That summer, a team of archaeologists from the University of Otago excavated a pa site on Moturua Island. Almost 200 years previously, Marion du Fresne’s crew had attacked the village, in reprisal for the death of their captain, killing about 200 inhabitants. They also made a map, reportedly  “the only known plan of a Maori settlement or fortification from the entire 1769 to 1840 period.” This plan is of Paeroa Pa, redrawn from the original made by the French.

A 1965 newspaper report described some of the archaeologists’ finds: “In the corner of what must have been a hut site were a number of fish hooks of bone, as if they had all been in a basket which fell to the ground when the place was destroyed. A most beautiful bone pendant, a delicate little thing no more than an inch and a half long…of the uncommon type called a ‘kinked’ pendant, like two shallow crescents, one above the other…A great number of obsidian chips have been discovered…” Where these artefacts are now is unknown, at least as far as we have been able to discover. We are still investigating.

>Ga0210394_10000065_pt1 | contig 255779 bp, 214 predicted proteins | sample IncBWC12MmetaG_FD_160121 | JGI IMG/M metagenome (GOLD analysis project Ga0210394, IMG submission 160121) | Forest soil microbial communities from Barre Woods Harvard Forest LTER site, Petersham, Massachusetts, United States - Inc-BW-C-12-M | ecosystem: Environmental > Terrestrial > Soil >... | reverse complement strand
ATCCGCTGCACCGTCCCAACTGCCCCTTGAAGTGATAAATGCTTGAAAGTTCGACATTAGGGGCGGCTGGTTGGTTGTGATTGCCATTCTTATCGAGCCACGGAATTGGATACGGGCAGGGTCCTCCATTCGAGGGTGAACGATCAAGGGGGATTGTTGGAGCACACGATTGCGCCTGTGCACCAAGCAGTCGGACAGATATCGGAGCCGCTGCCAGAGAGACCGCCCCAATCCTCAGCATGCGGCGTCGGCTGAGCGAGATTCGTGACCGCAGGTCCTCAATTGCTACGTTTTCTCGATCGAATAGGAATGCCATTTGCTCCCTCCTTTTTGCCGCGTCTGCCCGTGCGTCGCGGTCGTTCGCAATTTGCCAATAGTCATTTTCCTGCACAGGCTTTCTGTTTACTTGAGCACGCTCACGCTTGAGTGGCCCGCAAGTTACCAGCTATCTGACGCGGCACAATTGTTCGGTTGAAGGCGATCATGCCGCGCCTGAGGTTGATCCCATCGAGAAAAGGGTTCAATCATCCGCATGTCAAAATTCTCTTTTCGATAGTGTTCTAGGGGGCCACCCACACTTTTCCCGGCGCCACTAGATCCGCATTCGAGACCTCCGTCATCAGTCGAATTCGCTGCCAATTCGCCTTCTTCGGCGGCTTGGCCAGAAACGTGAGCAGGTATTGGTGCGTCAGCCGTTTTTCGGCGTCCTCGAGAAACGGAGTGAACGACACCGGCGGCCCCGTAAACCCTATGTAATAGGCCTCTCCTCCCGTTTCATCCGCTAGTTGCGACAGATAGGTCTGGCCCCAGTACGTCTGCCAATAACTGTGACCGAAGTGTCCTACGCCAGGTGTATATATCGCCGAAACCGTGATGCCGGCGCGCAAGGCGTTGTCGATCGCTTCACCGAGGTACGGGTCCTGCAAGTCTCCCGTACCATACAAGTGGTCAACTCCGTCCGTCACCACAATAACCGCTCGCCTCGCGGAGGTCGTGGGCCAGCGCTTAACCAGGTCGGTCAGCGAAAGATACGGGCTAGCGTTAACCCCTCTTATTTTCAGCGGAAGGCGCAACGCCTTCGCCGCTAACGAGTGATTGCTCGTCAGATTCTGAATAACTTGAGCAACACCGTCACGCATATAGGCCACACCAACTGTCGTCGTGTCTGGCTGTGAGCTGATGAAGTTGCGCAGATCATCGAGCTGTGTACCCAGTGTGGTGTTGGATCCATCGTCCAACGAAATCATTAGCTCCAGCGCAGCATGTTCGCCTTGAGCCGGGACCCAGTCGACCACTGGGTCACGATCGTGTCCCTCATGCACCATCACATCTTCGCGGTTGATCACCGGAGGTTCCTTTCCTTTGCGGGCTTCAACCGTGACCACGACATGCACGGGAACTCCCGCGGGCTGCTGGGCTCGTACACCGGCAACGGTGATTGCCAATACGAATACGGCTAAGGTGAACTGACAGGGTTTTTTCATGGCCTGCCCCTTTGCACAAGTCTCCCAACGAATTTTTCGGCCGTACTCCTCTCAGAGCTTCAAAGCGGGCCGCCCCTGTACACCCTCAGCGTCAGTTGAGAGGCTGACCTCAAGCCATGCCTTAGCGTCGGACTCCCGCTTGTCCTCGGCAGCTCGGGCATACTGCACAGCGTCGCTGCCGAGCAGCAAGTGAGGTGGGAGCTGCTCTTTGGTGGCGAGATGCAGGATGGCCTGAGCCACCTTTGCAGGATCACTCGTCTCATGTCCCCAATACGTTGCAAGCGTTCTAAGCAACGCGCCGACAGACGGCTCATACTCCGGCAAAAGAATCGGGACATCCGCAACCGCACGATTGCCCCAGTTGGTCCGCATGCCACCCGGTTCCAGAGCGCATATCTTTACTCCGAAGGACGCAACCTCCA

Source: Dansey, Harry. “Digging for the stories from long ago” pg 7, The Auckland Star, February 20, 1965. Photo from Fox, Aileen , 1976. “Prehistoric Maori Fortifications in the North Island of New Zealand.” pg 48.